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Monetary policy actions, macroeconomic data releases, and inflation expectations

  • Kevin L. Kliesen
  • Frank A. Schmid

This article analyzes how announced surprises in monetary policy actions and macroeconomic data releases affect the average rate of inflation that economic agents expect to prevail over the 10-year period following the surprise. The analysis also addresses the effect of Federal Reserve communication and surprises in monetary policy actions on perceived inflation risk over this 10-year period. The study shows that surprises in macroeconomic data releases and monetary policy actions indeed affect the expected rate of inflation. Further, there is evidence that surprises in monetary policy actions increase perceived inflation risk, whereas Federal Reserve communication reduces it.

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File URL: http://research.stlouisfed.org/publications/review/04/05/Kliesen.pdf
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Article provided by Federal Reserve Bank of St. Louis in its journal Review.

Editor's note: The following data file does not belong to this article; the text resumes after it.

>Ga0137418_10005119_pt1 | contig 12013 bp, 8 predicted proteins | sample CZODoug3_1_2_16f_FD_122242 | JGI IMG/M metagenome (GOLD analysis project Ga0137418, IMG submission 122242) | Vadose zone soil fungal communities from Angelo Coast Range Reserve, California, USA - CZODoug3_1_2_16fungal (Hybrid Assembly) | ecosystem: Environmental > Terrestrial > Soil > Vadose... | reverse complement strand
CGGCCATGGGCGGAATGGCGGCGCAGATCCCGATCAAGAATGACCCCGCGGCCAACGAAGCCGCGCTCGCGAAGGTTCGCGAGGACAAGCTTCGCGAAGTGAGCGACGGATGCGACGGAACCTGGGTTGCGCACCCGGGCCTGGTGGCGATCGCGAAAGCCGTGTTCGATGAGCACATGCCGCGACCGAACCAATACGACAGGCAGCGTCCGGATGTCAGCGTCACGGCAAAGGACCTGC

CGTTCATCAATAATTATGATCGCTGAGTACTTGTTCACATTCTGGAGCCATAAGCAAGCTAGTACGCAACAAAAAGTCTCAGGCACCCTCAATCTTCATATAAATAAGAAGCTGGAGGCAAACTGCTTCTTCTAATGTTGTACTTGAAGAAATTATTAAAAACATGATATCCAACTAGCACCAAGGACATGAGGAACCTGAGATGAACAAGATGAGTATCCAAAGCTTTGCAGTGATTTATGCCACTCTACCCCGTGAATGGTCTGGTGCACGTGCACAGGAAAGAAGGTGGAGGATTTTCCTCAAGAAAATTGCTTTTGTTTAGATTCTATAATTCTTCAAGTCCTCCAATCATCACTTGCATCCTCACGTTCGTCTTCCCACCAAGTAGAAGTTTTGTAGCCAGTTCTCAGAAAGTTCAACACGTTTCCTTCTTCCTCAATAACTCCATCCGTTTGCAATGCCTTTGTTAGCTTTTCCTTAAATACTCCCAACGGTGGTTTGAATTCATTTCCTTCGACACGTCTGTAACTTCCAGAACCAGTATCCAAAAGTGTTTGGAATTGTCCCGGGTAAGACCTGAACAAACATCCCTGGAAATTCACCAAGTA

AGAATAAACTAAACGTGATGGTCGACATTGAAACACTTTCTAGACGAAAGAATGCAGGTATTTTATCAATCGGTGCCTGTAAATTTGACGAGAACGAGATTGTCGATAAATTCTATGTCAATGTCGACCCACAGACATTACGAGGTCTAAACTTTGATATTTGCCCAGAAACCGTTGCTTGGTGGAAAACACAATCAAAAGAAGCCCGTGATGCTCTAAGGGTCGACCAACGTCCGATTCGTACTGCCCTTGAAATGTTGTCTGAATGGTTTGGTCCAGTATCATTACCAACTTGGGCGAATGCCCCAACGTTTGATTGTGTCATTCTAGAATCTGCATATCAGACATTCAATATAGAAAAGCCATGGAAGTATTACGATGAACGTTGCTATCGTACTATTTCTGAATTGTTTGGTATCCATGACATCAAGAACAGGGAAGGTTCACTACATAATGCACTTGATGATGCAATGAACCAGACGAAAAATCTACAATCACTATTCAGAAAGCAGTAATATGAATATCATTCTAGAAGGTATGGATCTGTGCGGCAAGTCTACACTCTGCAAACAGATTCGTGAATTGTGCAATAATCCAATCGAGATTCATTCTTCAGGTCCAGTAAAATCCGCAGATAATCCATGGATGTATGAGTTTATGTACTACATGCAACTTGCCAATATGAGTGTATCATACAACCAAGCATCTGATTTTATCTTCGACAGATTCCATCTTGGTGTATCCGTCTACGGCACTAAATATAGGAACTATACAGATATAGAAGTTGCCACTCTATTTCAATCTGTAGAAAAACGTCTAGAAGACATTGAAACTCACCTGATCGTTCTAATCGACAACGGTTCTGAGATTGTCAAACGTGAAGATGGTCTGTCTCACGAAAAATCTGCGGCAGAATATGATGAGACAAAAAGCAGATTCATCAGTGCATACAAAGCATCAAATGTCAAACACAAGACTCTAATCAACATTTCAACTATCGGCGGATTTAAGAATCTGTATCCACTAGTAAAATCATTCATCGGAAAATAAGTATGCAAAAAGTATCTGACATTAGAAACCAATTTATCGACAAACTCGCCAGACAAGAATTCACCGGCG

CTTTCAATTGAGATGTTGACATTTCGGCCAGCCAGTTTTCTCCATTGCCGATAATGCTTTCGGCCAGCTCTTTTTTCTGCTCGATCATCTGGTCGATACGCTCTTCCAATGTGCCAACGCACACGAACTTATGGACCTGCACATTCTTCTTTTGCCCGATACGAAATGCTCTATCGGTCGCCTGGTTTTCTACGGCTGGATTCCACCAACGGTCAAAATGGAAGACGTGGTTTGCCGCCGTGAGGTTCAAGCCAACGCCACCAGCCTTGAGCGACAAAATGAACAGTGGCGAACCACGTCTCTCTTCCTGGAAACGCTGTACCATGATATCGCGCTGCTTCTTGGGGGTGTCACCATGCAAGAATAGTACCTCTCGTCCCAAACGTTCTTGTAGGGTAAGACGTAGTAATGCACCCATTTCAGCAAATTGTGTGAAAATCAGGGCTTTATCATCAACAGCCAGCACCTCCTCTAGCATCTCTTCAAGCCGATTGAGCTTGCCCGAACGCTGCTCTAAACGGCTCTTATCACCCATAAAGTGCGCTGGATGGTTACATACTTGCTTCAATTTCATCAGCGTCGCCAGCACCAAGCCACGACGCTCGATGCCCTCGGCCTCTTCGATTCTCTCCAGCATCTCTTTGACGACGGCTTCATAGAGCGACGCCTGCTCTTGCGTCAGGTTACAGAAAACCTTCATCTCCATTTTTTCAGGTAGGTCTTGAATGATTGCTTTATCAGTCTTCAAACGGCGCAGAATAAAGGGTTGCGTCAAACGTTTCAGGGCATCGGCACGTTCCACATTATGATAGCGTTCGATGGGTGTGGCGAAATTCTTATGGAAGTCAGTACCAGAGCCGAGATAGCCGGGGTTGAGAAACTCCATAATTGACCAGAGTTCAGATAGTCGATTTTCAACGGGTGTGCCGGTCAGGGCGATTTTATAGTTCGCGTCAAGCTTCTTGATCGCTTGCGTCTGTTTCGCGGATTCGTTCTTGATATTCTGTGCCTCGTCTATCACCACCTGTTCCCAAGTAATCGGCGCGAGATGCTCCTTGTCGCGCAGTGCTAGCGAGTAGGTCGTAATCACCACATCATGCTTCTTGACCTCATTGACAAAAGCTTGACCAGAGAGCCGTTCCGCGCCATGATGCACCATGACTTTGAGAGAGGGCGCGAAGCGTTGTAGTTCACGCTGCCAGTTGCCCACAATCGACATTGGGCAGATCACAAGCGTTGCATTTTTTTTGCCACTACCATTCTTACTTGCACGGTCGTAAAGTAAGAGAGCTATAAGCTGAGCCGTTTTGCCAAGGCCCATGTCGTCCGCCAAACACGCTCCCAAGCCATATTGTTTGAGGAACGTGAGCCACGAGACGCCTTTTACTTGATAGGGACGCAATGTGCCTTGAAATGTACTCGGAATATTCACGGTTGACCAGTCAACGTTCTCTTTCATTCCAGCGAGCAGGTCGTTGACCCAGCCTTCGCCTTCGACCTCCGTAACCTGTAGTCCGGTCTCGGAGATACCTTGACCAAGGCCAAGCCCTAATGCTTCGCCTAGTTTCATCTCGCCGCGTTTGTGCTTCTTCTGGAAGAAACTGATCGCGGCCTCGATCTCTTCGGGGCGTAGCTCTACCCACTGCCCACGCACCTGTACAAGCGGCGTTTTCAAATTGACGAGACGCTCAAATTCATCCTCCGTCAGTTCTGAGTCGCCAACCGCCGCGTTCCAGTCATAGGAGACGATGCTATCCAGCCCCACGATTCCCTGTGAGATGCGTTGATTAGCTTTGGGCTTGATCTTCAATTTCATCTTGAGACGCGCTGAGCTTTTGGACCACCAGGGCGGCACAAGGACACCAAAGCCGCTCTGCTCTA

Volume (Year): (2004)
Issue (Month): May ()
Pages: 9-22

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Handle: RePEc:fip:fedlrv:y:2004:i:may:p:9-22:n:v.86no.3
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  1. Pierluigi Balduzzi & Edwin J. Elton & T. Clifton Green, 1997. "Economic News and the Yield Curve: Evidence from the U.S. Treasury Market," New York University, Leonard N. Stern School Finance Department Working Paper Seires 98-005, New York University, Leonard N. Stern School of Business-.
  2. Refet S. Gürkaynak & Brian Sack & Eric Swanson, 2003. "The excess sensitivity of long-term interest rates: evidence and implications for macroeconomic models," Proceedings, Federal Reserve Bank of San Francisco, issue Mar.
  3. Michael J. Fleming & Eli M. Remolona, 1997. "What moves the bond market?," Research Paper 9706, Federal Reserve Bank of New York.
  4. William R. Emmons, 2000. "The information content of Treasury inflation-indexed securities," Review, Federal Reserve Bank of St. Louis, issue Nov, pages 25-38.
  5. Gurkaynak, Refet S. & Sack, Brian T. & Swanson, Eric P., 2007. "Market-Based Measures of Monetary Policy Expectations," Journal of Business & Economic Statistics, American Statistical Association, vol. 25, pages 201-212, April.
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